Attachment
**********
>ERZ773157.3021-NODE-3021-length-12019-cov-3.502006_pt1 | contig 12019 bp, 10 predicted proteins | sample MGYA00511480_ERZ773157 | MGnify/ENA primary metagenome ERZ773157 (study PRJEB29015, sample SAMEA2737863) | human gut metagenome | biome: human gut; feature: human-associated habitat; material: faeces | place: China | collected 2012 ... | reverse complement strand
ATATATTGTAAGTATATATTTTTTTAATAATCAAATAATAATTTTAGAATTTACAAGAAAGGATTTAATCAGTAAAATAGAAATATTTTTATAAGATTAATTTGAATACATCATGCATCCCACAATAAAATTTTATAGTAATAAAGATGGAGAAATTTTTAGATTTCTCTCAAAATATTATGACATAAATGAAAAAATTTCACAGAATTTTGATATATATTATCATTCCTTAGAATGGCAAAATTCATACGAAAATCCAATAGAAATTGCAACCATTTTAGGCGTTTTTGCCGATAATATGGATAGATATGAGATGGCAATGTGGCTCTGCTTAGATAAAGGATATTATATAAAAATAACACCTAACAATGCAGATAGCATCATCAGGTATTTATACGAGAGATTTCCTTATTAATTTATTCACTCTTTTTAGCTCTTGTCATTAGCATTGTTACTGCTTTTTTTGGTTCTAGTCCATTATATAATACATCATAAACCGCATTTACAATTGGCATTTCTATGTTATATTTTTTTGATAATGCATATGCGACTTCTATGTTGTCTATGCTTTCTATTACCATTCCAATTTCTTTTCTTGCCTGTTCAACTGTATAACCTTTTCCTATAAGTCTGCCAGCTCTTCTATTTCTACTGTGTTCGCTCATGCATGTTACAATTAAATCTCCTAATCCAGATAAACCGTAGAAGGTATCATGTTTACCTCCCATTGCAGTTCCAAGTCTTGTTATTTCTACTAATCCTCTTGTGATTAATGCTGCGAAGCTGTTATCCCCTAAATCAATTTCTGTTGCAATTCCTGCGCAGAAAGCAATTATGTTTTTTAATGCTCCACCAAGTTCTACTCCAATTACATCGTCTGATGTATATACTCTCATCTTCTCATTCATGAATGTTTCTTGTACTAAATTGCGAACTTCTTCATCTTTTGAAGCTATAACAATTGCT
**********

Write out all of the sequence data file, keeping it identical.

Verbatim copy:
>ERZ773157.3021-NODE-3021-length-12019-cov-3.502006_pt1 | contig 12019 bp, 10 predicted proteins | sample MGYA00511480_ERZ773157 | MGnify/ENA primary metagenome ERZ773157 (study PRJEB29015, sample SAMEA2737863) | human gut metagenome | biome: human gut; feature: human-associated habitat; material: faeces | place: China | collected 2012 ... | reverse complement strand
ATATATTGTAAGTATATATTTTTTTAATAATCAAATAATAATTTTAGAATTTACAAGAAAGGATTTAATCAGTAAAATAGAAATATTTTTATAAGATTAATTTGAATACATCATGCATCCCACAATAAAATTTTATAGTAATAAAGATGGAGAAATTTTTAGATTTCTCTCAAAATATTATGACATAAATGAAAAAATTTCACAGAATTTTGATATATATTATCATTCCTTAGAATGGCAAAATTCATACGAAAATCCAATAGAAATTGCAACCATTTTAGGCGTTTTTGCCGATAATATGGATAGATATGAGATGGCAATGTGGCTCTGCTTAGATAAAGGATATTATATAAAAATAACACCTAACAATGCAGATAGCATCATCAGGTATTTATACGAGAGATTTCCTTATTAATTTATTCACTCTTTTTAGCTCTTGTCATTAGCATTGTTACTGCTTTTTTTGGTTCTAGTCCATTATATAATACATCATAAACCGCATTTACAATTGGCATTTCTATGTTATATTTTTTTGATAATGCATATGCGACTTCTATGTTGTCTATGCTTTCTATTACCATTCCAATTTCTTTTCTTGCCTGTTCAACTGTATAACCTTTTCCTATAAGTCTGCCAGCTCTTCTATTTCTACTGTGTTCGCTCATGCATGTTACAATTAAATCTCCTAATCCAGATAAACCGTAGAAGGTATCATGTTTACCTCCCATTGCAGTTCCAAGTCTTGTTATTTCTACTAATCCTCTTGTGATTAATGCTGCGAAGCTGTTATCCCCTAAATCAATTTCTGTTGCAATTCCTGCGCAGAAAGCAATTATGTTTTTTAATGCTCCACCAAGTTCTACTCCAATTACATCGTCTGATGTATATACTCTCATCTTCTCATTCATGAATGTTTCTTGTACTAAATTGCGAACTTCTTCATCTTTTGAAGCTATAACAATTGCT